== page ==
How to handle a low ISEE score
The ISEE, or Independent School Entrance Exam, is a requirement for admissions consideration at many independent and private schools. It is also a very difficult test. Sometimes, students who take the ISEE are shocked and dismayed by their scores. If this scenario describes your child's experience with the ISEE, know you are not alone. Then, follow the four-step guide below, which can help you handle and move on from a low ISEE score.
1. Assess your student's entire portfolio
The ISEE plays an admittedly central role in independent school admissions, but it is not the only factor that determines whether or not your child receives an acceptance letter. If your student performs poorly on the ISEE, assess the strength of her entire application portfolio; for instance, do her grades better reflect her academic potential? A low ISEE score may have less bearing on an admissions decision if your child can demonstrate that she has consistently done well in her classes. Other aspects of the application process, such as the interview or recommendation letters, can also soften the blow of a low ISEE score.
2. Reconsider your short list of schools
If your student is applying to highly competitive programs, take the time to determine whether her grades and ISEE results fall within or close to the range of accepted scores. If they don't, it may be wise to apply to a school or two that is slightly less competitive, but still well regarded. Think of this as selecting safety schools; while this practice is generally associated with the college application process, it's also very useful in the independent/private school realm. What's more, your child may ultimately love (and benefit from) a safety school more than a program that is impossibly challenging for her.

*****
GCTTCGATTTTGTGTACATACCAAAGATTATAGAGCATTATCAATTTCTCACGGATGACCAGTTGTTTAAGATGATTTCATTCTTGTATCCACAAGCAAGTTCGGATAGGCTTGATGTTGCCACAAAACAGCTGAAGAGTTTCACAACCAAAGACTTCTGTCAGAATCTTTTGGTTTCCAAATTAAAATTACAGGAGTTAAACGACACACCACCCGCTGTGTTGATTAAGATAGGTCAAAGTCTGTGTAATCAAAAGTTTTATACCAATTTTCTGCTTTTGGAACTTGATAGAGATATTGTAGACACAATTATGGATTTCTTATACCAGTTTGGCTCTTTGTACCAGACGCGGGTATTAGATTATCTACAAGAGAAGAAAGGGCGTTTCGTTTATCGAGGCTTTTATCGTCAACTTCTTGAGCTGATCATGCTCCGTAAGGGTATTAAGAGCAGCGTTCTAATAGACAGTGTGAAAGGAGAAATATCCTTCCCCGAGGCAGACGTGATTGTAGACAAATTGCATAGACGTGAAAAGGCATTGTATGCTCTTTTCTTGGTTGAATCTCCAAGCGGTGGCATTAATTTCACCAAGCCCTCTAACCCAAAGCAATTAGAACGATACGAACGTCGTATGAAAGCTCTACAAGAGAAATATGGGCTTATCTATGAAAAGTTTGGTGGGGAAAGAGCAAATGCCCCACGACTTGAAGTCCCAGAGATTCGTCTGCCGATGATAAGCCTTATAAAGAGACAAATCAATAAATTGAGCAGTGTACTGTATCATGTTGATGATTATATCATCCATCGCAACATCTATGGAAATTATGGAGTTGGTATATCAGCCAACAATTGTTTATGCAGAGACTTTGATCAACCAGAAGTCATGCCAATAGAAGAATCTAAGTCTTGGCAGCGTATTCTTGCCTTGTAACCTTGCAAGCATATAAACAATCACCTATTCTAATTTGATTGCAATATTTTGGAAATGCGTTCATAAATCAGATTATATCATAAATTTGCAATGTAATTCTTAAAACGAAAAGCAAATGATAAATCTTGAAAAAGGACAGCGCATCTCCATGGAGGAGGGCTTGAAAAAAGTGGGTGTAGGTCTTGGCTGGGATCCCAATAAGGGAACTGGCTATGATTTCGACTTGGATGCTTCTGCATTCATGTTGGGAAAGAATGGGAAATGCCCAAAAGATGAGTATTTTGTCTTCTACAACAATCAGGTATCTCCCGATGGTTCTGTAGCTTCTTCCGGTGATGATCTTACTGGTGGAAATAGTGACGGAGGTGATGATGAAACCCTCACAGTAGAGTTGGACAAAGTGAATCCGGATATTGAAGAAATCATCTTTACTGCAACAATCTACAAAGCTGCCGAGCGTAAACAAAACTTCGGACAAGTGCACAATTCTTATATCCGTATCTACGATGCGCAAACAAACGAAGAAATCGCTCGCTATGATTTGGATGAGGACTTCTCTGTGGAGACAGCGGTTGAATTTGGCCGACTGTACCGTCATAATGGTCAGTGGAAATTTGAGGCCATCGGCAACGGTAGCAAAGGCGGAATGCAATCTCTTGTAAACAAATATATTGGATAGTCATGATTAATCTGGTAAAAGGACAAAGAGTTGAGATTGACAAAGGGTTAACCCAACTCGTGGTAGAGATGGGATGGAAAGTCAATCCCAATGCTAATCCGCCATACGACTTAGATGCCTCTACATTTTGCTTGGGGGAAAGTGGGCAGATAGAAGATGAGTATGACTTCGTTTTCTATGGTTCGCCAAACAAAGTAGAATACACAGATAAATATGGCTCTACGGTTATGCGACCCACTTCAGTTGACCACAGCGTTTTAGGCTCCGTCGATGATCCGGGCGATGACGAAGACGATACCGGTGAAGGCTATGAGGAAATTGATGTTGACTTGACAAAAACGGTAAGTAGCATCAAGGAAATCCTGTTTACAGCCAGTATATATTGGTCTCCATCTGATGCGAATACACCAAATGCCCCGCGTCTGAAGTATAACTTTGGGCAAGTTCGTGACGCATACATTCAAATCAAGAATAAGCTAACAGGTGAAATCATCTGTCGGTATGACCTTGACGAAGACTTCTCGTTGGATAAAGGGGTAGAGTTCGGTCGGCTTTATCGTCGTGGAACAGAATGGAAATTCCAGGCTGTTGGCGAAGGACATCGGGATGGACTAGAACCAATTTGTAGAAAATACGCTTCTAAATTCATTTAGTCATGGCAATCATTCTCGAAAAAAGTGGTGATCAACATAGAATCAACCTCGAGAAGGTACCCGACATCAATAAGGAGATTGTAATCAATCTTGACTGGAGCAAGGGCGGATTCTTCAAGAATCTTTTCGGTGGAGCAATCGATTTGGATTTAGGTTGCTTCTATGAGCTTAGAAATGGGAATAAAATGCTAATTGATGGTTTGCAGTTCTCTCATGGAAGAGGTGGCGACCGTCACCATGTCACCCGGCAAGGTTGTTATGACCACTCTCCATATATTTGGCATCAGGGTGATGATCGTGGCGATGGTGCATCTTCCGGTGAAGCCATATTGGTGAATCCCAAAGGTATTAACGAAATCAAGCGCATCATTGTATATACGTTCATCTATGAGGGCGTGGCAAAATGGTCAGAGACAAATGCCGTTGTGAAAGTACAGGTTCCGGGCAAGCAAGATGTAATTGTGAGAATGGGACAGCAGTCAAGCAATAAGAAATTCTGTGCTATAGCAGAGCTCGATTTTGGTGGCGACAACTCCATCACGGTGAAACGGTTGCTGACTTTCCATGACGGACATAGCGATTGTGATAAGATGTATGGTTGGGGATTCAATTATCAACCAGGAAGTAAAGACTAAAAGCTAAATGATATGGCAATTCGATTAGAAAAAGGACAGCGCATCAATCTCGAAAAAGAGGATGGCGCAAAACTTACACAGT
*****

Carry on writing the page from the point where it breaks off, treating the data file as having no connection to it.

3. Schedule a second test date
Students can sit for the ISEE once in a six-month period. However, unlike standardized exams like the ACT and SAT, the ISEE cannot be completed multiple times within a single admissions season. This unfortunately means that the only way to retake the ISEE is to delay your child's application to private school. This option should thus be seen as a last resort, but it is a viable possibility if your student's scores aren't supported by an otherwise strong application, if she is well below her target schools' expectations or if you cannot adjust your short list of programs.
4. Keep calm
A disappointing score report can be frustrating, stressful and upsetting for both parent and child. It can also feel like a terribly final end to your student's dreams of attending an independent or private school, but as the above suggestions demonstrate, that isn't necessarily true. Instead of panicking, use this complication as an opportunity to teach your child about determination. Setbacks frequently happen in all areas of life, but you can persevere and overcome them. Stay calm and positive, and help your student do the same. After all, determination will be one of the keys to independent school success!
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